The Prince George Citizen has hosted an escalating foofaraw for the past few weeks. It began with this paragraph in a letter to the editor from one J. Kennedy on November 20:
Last of all, to all you highly-motivated runners, while I admire your running in all types of weather, please don’t run down the road inthe driver’s lane. Many times I have seen the runners do this with no reflective clothing on. I have seen by your looks that you feel it’s your right to do this, but we have a brand new running track at UNBC, please use that so we don’t hit you and ruin, not only your day and mine, but our family’s. Please use some common sense, this world is not just about you.
J. Kennedy, I’m sorry you were compelled to write your first letter to the editor – really – since it was filled with sanctimonious and uninformed tripe the likes of which doesn’t belong in print.
As a runner, am I to understand that since you are incapable of practicing due care and attention while driving that I and all the other members of the large running community in Prince George should be relegated and limited to the 280 meter track at the Northern Sport Centre once the snow flies? I am training for a half ironman this summer and regularly run for two hours at a time. If you expect that I will spend that entire training running in circles, you’re the one who needs to exercise some common sense.
If you are receiving “looks” from runners as you drive by, I suspect that you are driving too close and passing at a higher rate of speed than you should when going by an unprotected pedestrian in your two tonne automobile. Try changing lanes earlier if there is no opposing traffic, or stop and wait the 15 seconds it takes for the runner to pass. It will be a lot safer. If you think hitting a pedestrian will simply “ruin your day”, you really shouldn’t be behind the wheel.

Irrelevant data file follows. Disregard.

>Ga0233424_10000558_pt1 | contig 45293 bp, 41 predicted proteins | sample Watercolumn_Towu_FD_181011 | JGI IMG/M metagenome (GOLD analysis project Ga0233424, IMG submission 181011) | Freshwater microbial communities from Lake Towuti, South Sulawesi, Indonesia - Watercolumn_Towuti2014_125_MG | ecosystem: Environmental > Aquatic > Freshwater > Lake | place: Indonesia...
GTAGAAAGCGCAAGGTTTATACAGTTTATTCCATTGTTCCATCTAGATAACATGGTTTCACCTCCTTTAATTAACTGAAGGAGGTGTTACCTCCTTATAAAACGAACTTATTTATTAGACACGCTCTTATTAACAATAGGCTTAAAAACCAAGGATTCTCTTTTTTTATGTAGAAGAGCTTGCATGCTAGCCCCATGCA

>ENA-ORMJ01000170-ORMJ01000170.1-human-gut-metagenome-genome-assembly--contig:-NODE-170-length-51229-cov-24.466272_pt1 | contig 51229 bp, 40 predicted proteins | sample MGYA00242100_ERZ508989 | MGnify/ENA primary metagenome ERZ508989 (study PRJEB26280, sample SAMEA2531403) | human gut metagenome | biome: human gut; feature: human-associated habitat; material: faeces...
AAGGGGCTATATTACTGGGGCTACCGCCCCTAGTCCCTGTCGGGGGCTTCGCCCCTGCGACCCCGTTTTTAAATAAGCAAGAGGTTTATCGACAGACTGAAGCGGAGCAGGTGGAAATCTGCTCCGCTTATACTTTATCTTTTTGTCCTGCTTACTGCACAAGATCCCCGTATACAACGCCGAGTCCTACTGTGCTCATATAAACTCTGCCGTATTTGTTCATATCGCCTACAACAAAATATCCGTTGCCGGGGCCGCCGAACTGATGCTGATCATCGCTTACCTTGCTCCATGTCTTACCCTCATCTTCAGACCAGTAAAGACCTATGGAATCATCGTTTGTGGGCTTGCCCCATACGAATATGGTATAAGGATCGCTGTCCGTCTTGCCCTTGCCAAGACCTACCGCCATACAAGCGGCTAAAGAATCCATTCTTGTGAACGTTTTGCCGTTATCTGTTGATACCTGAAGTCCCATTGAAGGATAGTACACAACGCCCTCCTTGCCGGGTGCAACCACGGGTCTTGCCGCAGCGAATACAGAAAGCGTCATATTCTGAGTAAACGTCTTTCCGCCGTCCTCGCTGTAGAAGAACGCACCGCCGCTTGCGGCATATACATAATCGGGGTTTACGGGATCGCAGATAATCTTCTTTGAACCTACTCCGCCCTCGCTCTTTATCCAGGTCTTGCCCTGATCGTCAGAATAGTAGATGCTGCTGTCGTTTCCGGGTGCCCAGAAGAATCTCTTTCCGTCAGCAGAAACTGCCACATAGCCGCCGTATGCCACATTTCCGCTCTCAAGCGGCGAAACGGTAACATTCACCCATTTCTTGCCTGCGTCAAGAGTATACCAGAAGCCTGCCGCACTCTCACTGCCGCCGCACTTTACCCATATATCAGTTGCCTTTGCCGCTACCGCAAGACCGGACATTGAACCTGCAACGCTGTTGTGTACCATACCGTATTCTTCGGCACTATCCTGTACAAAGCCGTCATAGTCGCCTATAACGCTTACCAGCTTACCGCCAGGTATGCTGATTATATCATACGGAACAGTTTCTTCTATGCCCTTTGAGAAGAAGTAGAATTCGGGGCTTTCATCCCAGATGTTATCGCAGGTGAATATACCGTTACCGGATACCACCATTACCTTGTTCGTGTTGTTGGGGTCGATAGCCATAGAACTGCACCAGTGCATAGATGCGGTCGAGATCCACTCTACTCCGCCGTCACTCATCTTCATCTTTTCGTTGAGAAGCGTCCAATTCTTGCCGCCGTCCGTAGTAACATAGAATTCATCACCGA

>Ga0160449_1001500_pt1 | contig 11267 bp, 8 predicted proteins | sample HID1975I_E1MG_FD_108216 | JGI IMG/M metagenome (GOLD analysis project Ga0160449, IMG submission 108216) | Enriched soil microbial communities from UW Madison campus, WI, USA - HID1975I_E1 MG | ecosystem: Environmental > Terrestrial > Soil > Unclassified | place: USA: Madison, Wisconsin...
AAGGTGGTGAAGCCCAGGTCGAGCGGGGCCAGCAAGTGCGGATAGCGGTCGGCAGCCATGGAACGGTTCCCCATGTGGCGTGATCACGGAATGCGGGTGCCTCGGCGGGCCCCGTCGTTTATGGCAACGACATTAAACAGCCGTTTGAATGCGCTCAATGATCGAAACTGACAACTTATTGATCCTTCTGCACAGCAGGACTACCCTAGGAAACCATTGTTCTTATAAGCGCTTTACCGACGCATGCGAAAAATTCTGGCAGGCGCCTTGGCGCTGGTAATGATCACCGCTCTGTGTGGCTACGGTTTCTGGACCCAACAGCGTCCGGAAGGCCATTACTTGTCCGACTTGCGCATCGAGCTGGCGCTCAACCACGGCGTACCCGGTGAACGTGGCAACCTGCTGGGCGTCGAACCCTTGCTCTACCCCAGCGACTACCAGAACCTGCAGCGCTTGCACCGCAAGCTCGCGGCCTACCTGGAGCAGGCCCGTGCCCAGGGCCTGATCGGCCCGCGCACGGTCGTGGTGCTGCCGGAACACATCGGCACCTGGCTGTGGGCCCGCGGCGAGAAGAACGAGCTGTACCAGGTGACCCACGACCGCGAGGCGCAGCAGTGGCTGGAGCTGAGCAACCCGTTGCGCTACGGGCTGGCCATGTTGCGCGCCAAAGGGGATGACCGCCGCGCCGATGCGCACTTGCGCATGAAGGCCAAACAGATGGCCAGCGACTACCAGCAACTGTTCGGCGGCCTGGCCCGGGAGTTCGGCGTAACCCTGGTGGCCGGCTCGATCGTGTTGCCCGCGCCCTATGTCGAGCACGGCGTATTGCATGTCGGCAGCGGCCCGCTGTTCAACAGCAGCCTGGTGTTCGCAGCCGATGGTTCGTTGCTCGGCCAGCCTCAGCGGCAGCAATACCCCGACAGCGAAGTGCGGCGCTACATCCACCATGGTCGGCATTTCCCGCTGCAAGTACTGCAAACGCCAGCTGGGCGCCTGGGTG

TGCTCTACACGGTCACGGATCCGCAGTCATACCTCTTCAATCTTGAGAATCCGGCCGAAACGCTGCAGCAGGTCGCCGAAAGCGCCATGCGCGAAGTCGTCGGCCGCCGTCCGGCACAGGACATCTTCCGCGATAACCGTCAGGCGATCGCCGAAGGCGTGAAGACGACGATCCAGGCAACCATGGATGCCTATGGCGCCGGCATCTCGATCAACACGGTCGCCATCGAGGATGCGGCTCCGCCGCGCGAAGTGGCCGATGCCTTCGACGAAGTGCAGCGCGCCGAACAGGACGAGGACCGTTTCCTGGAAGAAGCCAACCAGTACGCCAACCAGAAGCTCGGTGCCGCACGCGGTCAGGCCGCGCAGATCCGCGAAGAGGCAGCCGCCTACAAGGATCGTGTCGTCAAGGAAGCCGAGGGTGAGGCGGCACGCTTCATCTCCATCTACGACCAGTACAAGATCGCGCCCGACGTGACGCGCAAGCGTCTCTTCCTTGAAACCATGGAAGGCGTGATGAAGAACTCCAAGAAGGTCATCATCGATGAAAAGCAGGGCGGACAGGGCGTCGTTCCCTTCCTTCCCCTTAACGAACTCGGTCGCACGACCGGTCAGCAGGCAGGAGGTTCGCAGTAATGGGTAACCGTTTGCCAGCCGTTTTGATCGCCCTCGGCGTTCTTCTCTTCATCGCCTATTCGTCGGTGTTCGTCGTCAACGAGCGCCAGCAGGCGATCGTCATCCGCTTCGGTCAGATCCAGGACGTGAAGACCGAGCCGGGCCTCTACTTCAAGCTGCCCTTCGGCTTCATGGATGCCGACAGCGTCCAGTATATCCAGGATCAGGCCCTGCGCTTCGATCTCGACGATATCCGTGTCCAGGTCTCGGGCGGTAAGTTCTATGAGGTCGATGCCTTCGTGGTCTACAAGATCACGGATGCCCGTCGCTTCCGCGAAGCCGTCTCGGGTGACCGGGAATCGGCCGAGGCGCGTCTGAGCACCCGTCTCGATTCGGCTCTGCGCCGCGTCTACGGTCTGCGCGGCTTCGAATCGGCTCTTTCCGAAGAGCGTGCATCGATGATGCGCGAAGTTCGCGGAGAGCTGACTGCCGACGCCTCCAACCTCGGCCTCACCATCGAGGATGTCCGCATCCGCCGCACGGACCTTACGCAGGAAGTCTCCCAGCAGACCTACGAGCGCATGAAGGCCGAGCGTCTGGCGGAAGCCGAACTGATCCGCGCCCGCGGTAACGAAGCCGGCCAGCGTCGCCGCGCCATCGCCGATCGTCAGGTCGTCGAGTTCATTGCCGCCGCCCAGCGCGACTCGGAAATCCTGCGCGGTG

If you truly wish to save time, instead of trying to impose your will upon others, why not resist the urge to write in the first place. I, for one, won’t miss reading your point of view.
I agree with J. Kennedy, as I am also one of the drivers that get upset when one of the “large group” of ignorant runners use a main thoroughfare that was built for vehicles. A runner is not a vehicle, so get used to the honking horns and people driving close to you. A person who down the driving lane of a four-lane street is either dense or has a death wish.
Perhaps you should do your training on side streets or the sport centre as J. Kennedy suggested, or you might not make it to the half marathon.
I am not and have never been a jogger and, on he other hand am a driver lots, taxi-ing my kids among their various extracurricular venues. This said, I must comment on the recent invectives against runners using roads, main or otherwise, paid for by the taxes of all Prince Georgians, not just those who just sit behind the wheel. It was interesting to read in J. Kennedy’s original letter the admission of being one of those frequent idlers in drive-through lines, patient enough to park one’s derriere in the car or truck, spewing greenhouse gases while waiting for that precious fix of caffeine and carbs. But there was no such patience for a mother jogging with her children. To me, that’s a rather odd ordering of what is and what is not worth waiting for. Get your brats off the road, lady, I gotta line up at Timmie’s!
Then along comes Henry Righi in avid support of J. Kennedy, but this time in a rather more threatening manner. Having discoursed on the obvious fact that runners are not vehicles but erred legally in his assertion that, as a result, they have no right to be on the road – if the sidewalks are not clear people on foot have no other choice and as pedestrians do have the right of way – Mr. Righi darkly warns joggers to take side-roads or they, “may not make it to the next half marathon.” Now that this is nicely in print, Mr. Righi may be well advised to be especially courteous and careful with joggers, politely yielding to rather than colliding with them lest his published statement be seen as malice aforethought.
I’m waiting for more letters in this vein, though for the time being I must be content with the comments section of the paper, in which “Batman” on December 5 wrote:
We must be doing well if all we can write about is joggers and racquet courts. Next issue please.
Alas, even this couldn’t go unremarked upon, as “One Happy Camper” felt compelled to reply:
Don’t like it, don’t read it ya goof!
I’m not sure why there’s so much rancor up north, but the -21C temperatures may be to blame.